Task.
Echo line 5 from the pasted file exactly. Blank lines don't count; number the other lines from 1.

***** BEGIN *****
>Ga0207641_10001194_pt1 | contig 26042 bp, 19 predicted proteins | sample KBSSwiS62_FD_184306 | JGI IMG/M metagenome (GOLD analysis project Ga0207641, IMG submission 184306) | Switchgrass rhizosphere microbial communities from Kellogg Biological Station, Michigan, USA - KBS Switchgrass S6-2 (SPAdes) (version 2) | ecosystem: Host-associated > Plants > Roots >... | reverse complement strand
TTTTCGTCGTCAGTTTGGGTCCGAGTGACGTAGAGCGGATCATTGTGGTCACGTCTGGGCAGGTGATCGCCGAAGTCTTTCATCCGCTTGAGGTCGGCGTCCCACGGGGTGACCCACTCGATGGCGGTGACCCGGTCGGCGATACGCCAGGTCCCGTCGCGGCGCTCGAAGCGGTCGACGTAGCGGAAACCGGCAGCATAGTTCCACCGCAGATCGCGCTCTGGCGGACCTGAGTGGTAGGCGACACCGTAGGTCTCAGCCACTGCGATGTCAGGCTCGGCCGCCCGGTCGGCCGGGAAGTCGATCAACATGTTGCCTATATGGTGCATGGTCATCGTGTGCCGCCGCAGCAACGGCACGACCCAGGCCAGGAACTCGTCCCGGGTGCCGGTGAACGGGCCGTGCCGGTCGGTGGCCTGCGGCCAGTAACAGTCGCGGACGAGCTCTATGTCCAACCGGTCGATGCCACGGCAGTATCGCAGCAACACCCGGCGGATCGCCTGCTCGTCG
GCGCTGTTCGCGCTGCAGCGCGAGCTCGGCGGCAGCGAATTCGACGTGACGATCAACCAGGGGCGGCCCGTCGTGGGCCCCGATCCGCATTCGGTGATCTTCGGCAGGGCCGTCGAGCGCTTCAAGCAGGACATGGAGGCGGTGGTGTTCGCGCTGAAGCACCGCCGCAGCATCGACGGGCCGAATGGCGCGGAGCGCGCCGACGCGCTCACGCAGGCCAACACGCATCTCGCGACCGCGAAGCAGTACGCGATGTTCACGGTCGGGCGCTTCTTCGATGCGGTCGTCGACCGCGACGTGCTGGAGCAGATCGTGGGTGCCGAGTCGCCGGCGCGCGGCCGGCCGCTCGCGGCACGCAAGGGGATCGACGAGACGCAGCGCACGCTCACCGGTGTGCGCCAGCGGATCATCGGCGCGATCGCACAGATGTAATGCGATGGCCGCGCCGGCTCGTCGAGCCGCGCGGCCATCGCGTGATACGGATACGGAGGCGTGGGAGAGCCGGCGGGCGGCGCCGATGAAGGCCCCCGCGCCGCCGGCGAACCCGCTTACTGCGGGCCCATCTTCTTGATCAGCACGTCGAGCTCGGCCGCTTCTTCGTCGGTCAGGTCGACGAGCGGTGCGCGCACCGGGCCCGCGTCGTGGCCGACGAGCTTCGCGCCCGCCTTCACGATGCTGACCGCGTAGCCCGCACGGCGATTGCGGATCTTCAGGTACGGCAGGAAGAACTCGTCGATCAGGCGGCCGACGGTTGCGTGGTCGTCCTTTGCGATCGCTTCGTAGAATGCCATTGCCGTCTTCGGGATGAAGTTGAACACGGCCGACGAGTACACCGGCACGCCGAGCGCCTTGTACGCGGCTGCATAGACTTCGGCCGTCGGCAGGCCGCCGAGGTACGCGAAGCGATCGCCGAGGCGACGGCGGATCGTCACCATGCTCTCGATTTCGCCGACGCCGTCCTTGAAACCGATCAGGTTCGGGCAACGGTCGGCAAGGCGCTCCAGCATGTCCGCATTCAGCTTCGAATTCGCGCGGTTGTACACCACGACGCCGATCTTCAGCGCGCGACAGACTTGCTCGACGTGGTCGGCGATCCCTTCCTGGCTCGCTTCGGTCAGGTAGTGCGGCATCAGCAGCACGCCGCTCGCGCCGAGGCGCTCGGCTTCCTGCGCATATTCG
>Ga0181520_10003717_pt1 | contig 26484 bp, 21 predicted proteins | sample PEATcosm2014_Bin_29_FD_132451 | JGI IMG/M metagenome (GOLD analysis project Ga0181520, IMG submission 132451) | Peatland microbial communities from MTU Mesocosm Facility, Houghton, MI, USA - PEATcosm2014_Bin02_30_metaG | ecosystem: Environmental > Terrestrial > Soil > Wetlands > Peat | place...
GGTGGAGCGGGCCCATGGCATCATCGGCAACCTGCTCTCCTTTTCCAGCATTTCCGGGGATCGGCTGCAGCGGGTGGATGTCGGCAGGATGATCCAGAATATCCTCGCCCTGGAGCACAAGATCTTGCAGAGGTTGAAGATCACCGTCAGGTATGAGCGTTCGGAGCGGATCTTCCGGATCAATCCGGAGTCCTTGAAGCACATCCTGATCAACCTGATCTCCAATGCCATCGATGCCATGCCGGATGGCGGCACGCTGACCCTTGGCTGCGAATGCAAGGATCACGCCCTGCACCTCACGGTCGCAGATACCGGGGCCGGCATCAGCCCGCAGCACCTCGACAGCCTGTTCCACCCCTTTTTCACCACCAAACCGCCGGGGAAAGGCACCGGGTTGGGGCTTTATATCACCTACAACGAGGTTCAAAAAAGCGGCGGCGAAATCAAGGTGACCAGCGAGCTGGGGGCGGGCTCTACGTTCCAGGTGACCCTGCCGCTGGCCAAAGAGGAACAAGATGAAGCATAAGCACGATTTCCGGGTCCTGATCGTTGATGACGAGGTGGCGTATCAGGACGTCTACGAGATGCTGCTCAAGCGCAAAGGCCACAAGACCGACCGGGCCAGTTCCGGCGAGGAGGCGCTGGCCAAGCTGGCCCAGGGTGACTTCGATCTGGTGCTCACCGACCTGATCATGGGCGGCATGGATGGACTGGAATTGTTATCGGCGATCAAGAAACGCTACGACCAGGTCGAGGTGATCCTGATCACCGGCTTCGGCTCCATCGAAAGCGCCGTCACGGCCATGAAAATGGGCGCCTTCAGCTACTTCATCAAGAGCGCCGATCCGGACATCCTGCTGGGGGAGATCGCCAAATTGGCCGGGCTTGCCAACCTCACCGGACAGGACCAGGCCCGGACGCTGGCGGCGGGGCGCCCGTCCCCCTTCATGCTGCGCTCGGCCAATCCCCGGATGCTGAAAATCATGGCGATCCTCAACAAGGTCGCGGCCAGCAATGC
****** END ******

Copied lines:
GGTGGAGCGGGCCCATGGCATCATCGGCAACCTGCTCTCCTTTTCCAGCATTTCCGGGGATCGGCTGCAGCGGGTGGATGTCGGCAGGATGATCCAGAATATCCTCGCCCTGGAGCACAAGATCTTGCAGAGGTTGAAGATCACCGTCAGGTATGAGCGTTCGGAGCGGATCTTCCGGATCAATCCGGAGTCCTTGAAGCACATCCTGATCAACCTGATCTCCAATGCCATCGATGCCATGCCGGATGGCGGCACGCTGACCCTTGGCTGCGAATGCAAGGATCACGCCCTGCACCTCACGGTCGCAGATACCGGGGCCGGCATCAGCCCGCAGCACCTCGACAGCCTGTTCCACCCCTTTTTCACCACCAAACCGCCGGGGAAAGGCACCGGGTTGGGGCTTTATATCACCTACAACGAGGTTCAAAAAAGCGGCGGCGAAATCAAGGTGACCAGCGAGCTGGGGGCGGGCTCTACGTTCCAGGTGACCCTGCCGCTGGCCAAAGAGGAACAAGATGAAGCATAAGCACGATTTCCGGGTCCTGATCGTTGATGACGAGGTGGCGTATCAGGACGTCTACGAGATGCTGCTCAAGCGCAAAGGCCACAAGACCGACCGGGCCAGTTCCGGCGAGGAGGCGCTGGCCAAGCTGGCCCAGGGTGACTTCGATCTGGTGCTCACCGACCTGATCATGGGCGGCATGGATGGACTGGAATTGTTATCGGCGATCAAGAAACGCTACGACCAGGTCGAGGTGATCCTGATCACCGGCTTCGGCTCCATCGAAAGCGCCGTCACGGCCATGAAAATGGGCGCCTTCAGCTACTTCATCAAGAGCGCCGATCCGGACATCCTGCTGGGGGAGATCGCCAAATTGGCCGGGCTTGCCAACCTCACCGGACAGGACCAGGCCCGGACGCTGGCGGCGGGGCGCCCGTCCCCCTTCATGCTGCGCTCGGCCAATCCCCGGATGCTGAAAATCATGGCGATCCTCAACAAGGTCGCGGCCAGCAATGC